I’ve been a fan of Power Rangers since the first episode aired way back in 1993. I remember getting the Mighty Morphin Power Rangers game for the Super NES and playing it for hours until I beat it. I remember getting the Mighty Morphin Power Rangers: The Movie game and playing co-op with my brother for weeks.


Power Rangers: Battle for the Grid won’t create lasting nostalgic memories like those games did. It’s not revolutionary or massive or deep. It’s probably not a game that will live forever as an example of what a fighting game should be.

But it’s fun. It’s a lot of fun. The game is heavily based on racking up combos, something I’ve always struggled with in other games. Battle for the Grid makes it a little easier, though. I found that moving from move to move, button to button, somehow felt more natural in this game than in other fighting games. Usually I rely on a punch-kick-jump-special method of playing or a punch-punch-punch-punch method. In this game I could flow from punches to kicks to specials and back again without feeling awkward. Some might disagree, but I like the combination of a Mortal Kombat-style control scheme with a Super Smash Bros. special attack system.


The biggest downside to this game is the price. It’s $20 for the base game or $40 for the Collector’s Edition. The base game gives you nine fighters, three “ultras” (Megazords, essentially), and a handful of fighting locations. The Collector’s Edition includes the Season 1 Pass which starts you with an extra costume for two of the characters and promises additional characters in the not-so-distant future. While that might turn some people off, it doesn’t for me. In a world where the standard price for games is $60, paying $40 for this doesn’t seem bad at all. What remains to be seen is how future Season Passes will function and what the price point will be. For now, though, I’m satisfied. What I have received (and will receive) seems valid for a $40 price point.


It’s been leaked that the two upcoming characters are Zeo Gold and Mystic Force White. I never quite made it to Mystic Force, but that costume makes me want to. I’ve found that sticking to the characters that I know in this game isn’t always best for my playing style, and certain characters (Kat Manx, for instance) have made me want to watch their respective seasons.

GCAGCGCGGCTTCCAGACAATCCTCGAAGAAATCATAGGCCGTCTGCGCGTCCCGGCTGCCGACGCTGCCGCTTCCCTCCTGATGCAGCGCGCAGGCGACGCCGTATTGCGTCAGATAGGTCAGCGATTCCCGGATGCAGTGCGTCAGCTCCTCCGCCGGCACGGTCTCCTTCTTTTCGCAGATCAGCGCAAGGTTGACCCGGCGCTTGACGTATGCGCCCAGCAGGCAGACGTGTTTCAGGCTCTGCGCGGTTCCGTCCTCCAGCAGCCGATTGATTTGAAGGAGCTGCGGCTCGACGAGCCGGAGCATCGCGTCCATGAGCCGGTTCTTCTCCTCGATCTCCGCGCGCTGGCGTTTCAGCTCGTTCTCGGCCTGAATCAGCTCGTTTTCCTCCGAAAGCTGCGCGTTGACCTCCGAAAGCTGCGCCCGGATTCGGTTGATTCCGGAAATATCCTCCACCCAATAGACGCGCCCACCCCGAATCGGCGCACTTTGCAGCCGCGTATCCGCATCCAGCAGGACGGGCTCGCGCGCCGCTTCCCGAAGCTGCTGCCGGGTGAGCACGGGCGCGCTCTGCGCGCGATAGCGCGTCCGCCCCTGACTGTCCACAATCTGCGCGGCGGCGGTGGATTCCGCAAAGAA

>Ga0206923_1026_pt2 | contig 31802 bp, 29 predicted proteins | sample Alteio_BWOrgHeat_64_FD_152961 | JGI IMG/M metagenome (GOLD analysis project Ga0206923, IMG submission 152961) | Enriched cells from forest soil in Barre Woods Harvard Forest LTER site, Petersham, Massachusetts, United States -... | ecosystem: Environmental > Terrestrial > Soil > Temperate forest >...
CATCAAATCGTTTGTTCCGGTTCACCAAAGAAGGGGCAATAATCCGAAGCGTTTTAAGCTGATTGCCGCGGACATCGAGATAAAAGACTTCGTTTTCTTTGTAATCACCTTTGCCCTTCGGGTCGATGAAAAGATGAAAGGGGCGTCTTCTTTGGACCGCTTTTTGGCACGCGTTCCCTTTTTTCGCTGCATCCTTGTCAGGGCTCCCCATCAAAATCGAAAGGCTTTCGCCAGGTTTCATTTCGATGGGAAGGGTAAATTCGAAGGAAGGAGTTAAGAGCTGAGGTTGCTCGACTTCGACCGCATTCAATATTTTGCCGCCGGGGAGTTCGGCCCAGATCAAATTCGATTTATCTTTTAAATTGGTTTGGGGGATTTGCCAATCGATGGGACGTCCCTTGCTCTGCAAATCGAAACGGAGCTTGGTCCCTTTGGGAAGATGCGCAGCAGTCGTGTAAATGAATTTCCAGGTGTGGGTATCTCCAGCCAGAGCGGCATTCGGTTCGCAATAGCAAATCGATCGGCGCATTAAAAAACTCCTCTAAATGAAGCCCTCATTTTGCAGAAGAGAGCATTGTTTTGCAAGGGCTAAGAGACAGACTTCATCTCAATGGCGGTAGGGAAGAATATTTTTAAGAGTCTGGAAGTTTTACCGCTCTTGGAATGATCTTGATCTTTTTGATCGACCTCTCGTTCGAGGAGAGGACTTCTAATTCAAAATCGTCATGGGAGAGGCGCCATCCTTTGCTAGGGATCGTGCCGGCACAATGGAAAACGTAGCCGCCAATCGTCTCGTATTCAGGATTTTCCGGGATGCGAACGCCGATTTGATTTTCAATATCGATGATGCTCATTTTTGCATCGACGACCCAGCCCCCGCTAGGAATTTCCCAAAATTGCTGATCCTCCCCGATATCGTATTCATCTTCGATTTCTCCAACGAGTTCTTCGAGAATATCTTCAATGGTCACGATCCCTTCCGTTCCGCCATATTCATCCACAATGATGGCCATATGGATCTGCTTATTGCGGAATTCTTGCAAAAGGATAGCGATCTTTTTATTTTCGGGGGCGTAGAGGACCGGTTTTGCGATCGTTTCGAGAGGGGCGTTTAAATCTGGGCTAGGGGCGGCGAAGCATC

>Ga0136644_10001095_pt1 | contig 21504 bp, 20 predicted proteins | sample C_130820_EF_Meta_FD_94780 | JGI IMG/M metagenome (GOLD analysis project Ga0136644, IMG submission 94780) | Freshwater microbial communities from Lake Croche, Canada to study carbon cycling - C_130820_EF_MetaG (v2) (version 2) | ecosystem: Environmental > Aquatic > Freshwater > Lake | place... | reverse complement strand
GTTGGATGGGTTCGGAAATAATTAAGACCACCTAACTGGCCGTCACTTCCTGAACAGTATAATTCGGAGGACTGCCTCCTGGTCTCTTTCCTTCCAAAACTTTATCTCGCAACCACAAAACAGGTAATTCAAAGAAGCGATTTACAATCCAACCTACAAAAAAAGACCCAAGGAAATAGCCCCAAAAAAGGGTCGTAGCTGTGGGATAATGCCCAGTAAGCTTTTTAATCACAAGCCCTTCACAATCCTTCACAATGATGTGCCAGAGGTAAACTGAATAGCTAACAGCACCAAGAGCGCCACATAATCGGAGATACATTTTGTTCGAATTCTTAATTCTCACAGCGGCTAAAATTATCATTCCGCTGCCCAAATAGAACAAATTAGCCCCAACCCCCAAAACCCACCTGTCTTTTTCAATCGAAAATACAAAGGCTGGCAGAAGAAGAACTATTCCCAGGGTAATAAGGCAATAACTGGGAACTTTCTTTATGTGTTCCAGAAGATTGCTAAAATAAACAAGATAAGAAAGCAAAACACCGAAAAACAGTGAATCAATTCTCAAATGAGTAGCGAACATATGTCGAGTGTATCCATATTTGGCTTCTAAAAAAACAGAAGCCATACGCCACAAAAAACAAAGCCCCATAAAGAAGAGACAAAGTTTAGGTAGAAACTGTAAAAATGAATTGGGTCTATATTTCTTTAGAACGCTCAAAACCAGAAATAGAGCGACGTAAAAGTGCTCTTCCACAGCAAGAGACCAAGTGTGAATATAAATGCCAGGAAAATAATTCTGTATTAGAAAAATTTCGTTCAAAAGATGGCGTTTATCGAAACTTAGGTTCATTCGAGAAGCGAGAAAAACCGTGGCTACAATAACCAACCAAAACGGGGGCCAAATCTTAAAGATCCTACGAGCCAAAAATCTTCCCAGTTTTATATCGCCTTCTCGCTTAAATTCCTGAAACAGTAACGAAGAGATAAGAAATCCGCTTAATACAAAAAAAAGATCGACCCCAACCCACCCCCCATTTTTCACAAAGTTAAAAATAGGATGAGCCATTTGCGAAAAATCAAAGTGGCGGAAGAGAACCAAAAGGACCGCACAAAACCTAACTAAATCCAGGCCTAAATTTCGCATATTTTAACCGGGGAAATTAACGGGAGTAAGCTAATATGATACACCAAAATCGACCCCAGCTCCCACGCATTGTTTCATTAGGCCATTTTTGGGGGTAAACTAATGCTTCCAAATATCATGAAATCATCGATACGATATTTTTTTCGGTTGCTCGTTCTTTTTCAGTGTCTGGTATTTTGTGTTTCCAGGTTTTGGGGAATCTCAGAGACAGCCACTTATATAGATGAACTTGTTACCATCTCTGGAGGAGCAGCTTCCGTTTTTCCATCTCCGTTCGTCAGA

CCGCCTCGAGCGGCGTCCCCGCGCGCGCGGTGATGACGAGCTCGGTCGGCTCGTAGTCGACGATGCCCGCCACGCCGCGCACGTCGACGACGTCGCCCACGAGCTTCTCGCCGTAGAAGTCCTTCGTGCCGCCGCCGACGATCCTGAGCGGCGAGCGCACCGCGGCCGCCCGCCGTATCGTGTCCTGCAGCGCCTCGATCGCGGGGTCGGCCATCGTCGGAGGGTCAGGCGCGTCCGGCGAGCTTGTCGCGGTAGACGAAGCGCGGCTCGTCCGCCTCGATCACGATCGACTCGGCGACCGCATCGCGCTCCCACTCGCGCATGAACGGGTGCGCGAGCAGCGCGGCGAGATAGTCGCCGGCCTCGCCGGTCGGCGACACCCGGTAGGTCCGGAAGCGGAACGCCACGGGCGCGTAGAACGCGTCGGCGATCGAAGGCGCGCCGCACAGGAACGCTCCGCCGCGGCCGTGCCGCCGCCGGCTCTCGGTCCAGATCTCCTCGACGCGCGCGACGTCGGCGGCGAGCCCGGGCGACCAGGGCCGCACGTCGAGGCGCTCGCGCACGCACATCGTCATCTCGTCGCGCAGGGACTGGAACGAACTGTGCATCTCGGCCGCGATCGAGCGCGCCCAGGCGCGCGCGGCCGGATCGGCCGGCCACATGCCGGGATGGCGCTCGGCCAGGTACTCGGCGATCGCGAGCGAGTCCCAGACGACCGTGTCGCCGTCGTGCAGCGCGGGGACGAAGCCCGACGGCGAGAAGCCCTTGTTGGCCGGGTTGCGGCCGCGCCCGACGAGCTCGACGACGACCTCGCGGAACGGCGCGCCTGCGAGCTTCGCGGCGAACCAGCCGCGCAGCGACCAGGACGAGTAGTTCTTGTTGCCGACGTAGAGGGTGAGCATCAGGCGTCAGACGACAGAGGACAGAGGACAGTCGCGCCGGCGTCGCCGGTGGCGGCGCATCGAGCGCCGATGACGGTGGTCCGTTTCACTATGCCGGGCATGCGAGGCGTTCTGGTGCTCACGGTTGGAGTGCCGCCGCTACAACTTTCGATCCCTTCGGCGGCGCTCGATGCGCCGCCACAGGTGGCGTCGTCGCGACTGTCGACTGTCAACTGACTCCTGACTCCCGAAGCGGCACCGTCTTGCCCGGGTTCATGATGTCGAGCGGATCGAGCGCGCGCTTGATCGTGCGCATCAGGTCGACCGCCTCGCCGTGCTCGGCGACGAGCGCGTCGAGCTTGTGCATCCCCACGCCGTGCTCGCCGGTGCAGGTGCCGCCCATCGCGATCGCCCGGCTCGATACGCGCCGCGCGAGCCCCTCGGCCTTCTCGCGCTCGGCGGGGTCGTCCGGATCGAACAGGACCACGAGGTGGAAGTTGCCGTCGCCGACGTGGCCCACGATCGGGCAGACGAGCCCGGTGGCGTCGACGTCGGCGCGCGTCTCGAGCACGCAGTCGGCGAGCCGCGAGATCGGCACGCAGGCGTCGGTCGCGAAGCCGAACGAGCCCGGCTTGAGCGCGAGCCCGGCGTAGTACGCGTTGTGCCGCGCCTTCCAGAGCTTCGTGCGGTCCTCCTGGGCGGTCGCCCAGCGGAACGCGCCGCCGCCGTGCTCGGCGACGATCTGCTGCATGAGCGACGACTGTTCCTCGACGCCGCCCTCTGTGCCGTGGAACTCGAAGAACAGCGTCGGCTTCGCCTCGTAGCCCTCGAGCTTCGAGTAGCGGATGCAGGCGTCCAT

Throw in the comic-exclusive characters Lord Drakkon, Ranger Slayer, and Mastadon Sentry, and it’s a fairly diverse lineup. There will always be “missing” characters (2017 rangers? In Space? Lost Galaxy?), but that’s true with any game of this nature. There are twenty-five years worth of characters to choose from.

There is a BIG drawback, though. This game was promoted heavily to include an extensive story mode written by the writers behind the incredible BOOM! Power Rangers series (pre-order available now). This is a problem for two reasons. First, that’s a big part of the draw of this game that wound up not being there. Second, and this is HUGE, this sets a precedent for simply not delivering what was promised in a game. This goes beyond just missing skins or characters; the entire single-player campaign mode that was promised was simply skipped without any sort of explanation. Definitely not okay.

The verdict? I take serious issue with the lack of story mode, but I’m going to withold judgement for a bit and see if we get any word on that. Still, the game isn’t some timeless classic, but it’s what I’d expect from a $40 fighting game. It’s fun. Combine that with my love for Power Rangers, and you’ve got a game that will have me coming back to at least dip my toe in for a very long time.

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